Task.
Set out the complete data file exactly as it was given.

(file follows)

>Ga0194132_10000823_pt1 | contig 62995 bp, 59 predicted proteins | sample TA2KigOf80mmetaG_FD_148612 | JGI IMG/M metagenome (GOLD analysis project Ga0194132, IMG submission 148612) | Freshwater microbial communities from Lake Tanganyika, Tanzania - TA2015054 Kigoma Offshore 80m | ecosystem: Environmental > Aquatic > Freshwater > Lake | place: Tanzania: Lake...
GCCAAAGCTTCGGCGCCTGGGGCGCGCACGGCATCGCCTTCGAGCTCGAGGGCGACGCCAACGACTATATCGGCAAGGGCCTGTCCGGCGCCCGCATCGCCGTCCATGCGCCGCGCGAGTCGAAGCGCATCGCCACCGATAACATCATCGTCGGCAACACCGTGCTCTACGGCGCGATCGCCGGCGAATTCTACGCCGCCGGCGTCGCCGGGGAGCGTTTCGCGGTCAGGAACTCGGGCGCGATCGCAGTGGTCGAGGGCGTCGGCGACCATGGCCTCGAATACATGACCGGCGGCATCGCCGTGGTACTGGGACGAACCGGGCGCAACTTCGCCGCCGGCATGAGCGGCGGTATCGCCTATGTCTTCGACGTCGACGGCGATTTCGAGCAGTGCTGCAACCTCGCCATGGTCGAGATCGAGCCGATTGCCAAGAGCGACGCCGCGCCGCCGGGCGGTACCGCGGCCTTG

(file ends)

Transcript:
>Ga0194132_10000823_pt1 | contig 62995 bp, 59 predicted proteins | sample TA2KigOf80mmetaG_FD_148612 | JGI IMG/M metagenome (GOLD analysis project Ga0194132, IMG submission 148612) | Freshwater microbial communities from Lake Tanganyika, Tanzania - TA2015054 Kigoma Offshore 80m | ecosystem: Environmental > Aquatic > Freshwater > Lake | place: Tanzania: Lake...
GCCAAAGCTTCGGCGCCTGGGGCGCGCACGGCATCGCCTTCGAGCTCGAGGGCGACGCCAACGACTATATCGGCAAGGGCCTGTCCGGCGCCCGCATCGCCGTCCATGCGCCGCGCGAGTCGAAGCGCATCGCCACCGATAACATCATCGTCGGCAACACCGTGCTCTACGGCGCGATCGCCGGCGAATTCTACGCCGCCGGCGTCGCCGGGGAGCGTTTCGCGGTCAGGAACTCGGGCGCGATCGCAGTGGTCGAGGGCGTCGGCGACCATGGCCTCGAATACATGACCGGCGGCATCGCCGTGGTACTGGGACGAACCGGGCGCAACTTCGCCGCCGGCATGAGCGGCGGTATCGCCTATGTCTTCGACGTCGACGGCGATTTCGAGCAGTGCTGCAACCTCGCCATGGTCGAGATCGAGCCGATTGCCAAGAGCGACGCCGCGCCGCCGGGCGGTACCGCGGCCTTG